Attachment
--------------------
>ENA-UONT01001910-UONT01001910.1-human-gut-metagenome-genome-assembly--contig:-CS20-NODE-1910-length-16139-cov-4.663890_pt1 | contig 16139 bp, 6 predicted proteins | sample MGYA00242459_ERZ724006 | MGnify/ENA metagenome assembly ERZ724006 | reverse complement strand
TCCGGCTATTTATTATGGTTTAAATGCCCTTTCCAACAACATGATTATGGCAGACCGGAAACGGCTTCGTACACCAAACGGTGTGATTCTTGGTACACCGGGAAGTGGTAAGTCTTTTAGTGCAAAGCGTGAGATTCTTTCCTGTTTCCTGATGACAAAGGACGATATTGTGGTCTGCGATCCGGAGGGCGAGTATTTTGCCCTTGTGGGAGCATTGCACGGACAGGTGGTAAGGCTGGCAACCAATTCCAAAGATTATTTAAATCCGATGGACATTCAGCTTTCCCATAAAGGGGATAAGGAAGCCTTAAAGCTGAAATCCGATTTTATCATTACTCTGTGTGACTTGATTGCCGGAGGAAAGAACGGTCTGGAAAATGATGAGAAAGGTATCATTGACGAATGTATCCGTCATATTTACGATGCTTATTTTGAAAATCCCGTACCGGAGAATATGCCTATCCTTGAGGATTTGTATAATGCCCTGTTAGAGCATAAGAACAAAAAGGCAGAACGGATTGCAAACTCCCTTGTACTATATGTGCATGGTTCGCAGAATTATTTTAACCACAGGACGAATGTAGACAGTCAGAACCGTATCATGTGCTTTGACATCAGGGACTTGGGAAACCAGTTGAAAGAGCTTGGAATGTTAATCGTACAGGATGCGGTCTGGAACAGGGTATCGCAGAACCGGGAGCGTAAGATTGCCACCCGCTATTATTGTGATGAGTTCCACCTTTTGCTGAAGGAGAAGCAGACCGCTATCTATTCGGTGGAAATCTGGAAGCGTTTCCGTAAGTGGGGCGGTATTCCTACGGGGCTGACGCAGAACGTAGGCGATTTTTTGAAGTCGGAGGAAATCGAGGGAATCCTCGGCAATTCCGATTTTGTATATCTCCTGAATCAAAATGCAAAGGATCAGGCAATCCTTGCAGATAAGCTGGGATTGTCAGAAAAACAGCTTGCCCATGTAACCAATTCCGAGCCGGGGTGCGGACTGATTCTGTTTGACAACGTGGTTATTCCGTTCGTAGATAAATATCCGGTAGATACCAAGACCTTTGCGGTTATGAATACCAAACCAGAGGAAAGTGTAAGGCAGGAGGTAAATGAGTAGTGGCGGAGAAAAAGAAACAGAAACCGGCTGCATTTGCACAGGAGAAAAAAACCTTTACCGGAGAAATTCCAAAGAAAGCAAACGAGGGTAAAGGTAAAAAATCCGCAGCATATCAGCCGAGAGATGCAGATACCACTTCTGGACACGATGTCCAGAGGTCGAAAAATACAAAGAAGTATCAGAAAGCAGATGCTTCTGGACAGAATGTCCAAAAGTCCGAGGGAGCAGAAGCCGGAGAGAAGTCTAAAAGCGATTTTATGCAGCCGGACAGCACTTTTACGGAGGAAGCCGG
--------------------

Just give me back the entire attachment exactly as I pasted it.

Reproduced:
>ENA-UONT01001910-UONT01001910.1-human-gut-metagenome-genome-assembly--contig:-CS20-NODE-1910-length-16139-cov-4.663890_pt1 | contig 16139 bp, 6 predicted proteins | sample MGYA00242459_ERZ724006 | MGnify/ENA metagenome assembly ERZ724006 | reverse complement strand
TCCGGCTATTTATTATGGTTTAAATGCCCTTTCCAACAACATGATTATGGCAGACCGGAAACGGCTTCGTACACCAAACGGTGTGATTCTTGGTACACCGGGAAGTGGTAAGTCTTTTAGTGCAAAGCGTGAGATTCTTTCCTGTTTCCTGATGACAAAGGACGATATTGTGGTCTGCGATCCGGAGGGCGAGTATTTTGCCCTTGTGGGAGCATTGCACGGACAGGTGGTAAGGCTGGCAACCAATTCCAAAGATTATTTAAATCCGATGGACATTCAGCTTTCCCATAAAGGGGATAAGGAAGCCTTAAAGCTGAAATCCGATTTTATCATTACTCTGTGTGACTTGATTGCCGGAGGAAAGAACGGTCTGGAAAATGATGAGAAAGGTATCATTGACGAATGTATCCGTCATATTTACGATGCTTATTTTGAAAATCCCGTACCGGAGAATATGCCTATCCTTGAGGATTTGTATAATGCCCTGTTAGAGCATAAGAACAAAAAGGCAGAACGGATTGCAAACTCCCTTGTACTATATGTGCATGGTTCGCAGAATTATTTTAACCACAGGACGAATGTAGACAGTCAGAACCGTATCATGTGCTTTGACATCAGGGACTTGGGAAACCAGTTGAAAGAGCTTGGAATGTTAATCGTACAGGATGCGGTCTGGAACAGGGTATCGCAGAACCGGGAGCGTAAGATTGCCACCCGCTATTATTGTGATGAGTTCCACCTTTTGCTGAAGGAGAAGCAGACCGCTATCTATTCGGTGGAAATCTGGAAGCGTTTCCGTAAGTGGGGCGGTATTCCTACGGGGCTGACGCAGAACGTAGGCGATTTTTTGAAGTCGGAGGAAATCGAGGGAATCCTCGGCAATTCCGATTTTGTATATCTCCTGAATCAAAATGCAAAGGATCAGGCAATCCTTGCAGATAAGCTGGGATTGTCAGAAAAACAGCTTGCCCATGTAACCAATTCCGAGCCGGGGTGCGGACTGATTCTGTTTGACAACGTGGTTATTCCGTTCGTAGATAAATATCCGGTAGATACCAAGACCTTTGCGGTTATGAATACCAAACCAGAGGAAAGTGTAAGGCAGGAGGTAAATGAGTAGTGGCGGAGAAAAAGAAACAGAAACCGGCTGCATTTGCACAGGAGAAAAAAACCTTTACCGGAGAAATTCCAAAGAAAGCAAACGAGGGTAAAGGTAAAAAATCCGCAGCATATCAGCCGAGAGATGCAGATACCACTTCTGGACACGATGTCCAGAGGTCGAAAAATACAAAGAAGTATCAGAAAGCAGATGCTTCTGGACAGAATGTCCAAAAGTCCGAGGGAGCAGAAGCCGGAGAGAAGTCTAAAAGCGATTTTATGCAGCCGGACAGCACTTTTACGGAGGAAGCCGG